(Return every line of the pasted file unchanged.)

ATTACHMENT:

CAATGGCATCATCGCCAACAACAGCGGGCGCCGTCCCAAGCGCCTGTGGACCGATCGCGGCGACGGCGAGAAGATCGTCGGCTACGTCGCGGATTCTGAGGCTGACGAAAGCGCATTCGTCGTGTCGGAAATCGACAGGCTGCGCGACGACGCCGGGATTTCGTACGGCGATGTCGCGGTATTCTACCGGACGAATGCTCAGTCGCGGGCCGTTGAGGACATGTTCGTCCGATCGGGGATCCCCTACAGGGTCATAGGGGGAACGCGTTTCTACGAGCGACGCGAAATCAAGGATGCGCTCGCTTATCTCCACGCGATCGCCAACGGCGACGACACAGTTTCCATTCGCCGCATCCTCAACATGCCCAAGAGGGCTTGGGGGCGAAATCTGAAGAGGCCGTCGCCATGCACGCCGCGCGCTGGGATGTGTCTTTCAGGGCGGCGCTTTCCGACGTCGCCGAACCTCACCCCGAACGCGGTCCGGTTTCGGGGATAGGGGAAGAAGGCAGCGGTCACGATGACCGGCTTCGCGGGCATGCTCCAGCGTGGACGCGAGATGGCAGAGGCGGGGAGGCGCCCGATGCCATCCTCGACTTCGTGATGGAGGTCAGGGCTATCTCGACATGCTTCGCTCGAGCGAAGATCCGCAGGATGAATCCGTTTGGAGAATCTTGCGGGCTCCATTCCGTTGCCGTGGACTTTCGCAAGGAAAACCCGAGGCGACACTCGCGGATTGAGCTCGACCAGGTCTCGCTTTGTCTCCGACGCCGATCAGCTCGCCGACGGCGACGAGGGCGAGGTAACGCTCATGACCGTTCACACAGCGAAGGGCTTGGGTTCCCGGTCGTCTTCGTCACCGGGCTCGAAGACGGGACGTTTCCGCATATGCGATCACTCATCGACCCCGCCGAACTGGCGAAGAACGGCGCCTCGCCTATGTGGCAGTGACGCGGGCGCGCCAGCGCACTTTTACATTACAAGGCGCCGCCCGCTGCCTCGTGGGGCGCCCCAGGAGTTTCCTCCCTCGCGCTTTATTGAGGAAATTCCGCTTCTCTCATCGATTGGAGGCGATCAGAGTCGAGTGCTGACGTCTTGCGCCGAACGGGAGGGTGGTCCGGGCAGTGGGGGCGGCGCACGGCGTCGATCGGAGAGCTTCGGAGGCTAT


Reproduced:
CAATGGCATCATCGCCAACAACAGCGGGCGCCGTCCCAAGCGCCTGTGGACCGATCGCGGCGACGGCGAGAAGATCGTCGGCTACGTCGCGGATTCTGAGGCTGACGAAAGCGCATTCGTCGTGTCGGAAATCGACAGGCTGCGCGACGACGCCGGGATTTCGTACGGCGATGTCGCGGTATTCTACCGGACGAATGCTCAGTCGCGGGCCGTTGAGGACATGTTCGTCCGATCGGGGATCCCCTACAGGGTCATAGGGGGAACGCGTTTCTACGAGCGACGCGAAATCAAGGATGCGCTCGCTTATCTCCACGCGATCGCCAACGGCGACGACACAGTTTCCATTCGCCGCATCCTCAACATGCCCAAGAGGGCTTGGGGGCGAAATCTGAAGAGGCCGTCGCCATGCACGCCGCGCGCTGGGATGTGTCTTTCAGGGCGGCGCTTTCCGACGTCGCCGAACCTCACCCCGAACGCGGTCCGGTTTCGGGGATAGGGGAAGAAGGCAGCGGTCACGATGACCGGCTTCGCGGGCATGCTCCAGCGTGGACGCGAGATGGCAGAGGCGGGGAGGCGCCCGATGCCATCCTCGACTTCGTGATGGAGGTCAGGGCTATCTCGACATGCTTCGCTCGAGCGAAGATCCGCAGGATGAATCCGTTTGGAGAATCTTGCGGGCTCCATTCCGTTGCCGTGGACTTTCGCAAGGAAAACCCGAGGCGACACTCGCGGATTGAGCTCGACCAGGTCTCGCTTTGTCTCCGACGCCGATCAGCTCGCCGACGGCGACGAGGGCGAGGTAACGCTCATGACCGTTCACACAGCGAAGGGCTTGGGTTCCCGGTCGTCTTCGTCACCGGGCTCGAAGACGGGACGTTTCCGCATATGCGATCACTCATCGACCCCGCCGAACTGGCGAAGAACGGCGCCTCGCCTATGTGGCAGTGACGCGGGCGCGCCAGCGCACTTTTACATTACAAGGCGCCGCCCGCTGCCTCGTGGGGCGCCCCAGGAGTTTCCTCCCTCGCGCTTTATTGAGGAAATTCCGCTTCTCTCATCGATTGGAGGCGATCAGAGTCGAGTGCTGACGTCTTGCGCCGAACGGGAGGGTGGTCCGGGCAGTGGGGGCGGCGCACGGCGTCGATCGGAGAGCTTCGGAGGCTAT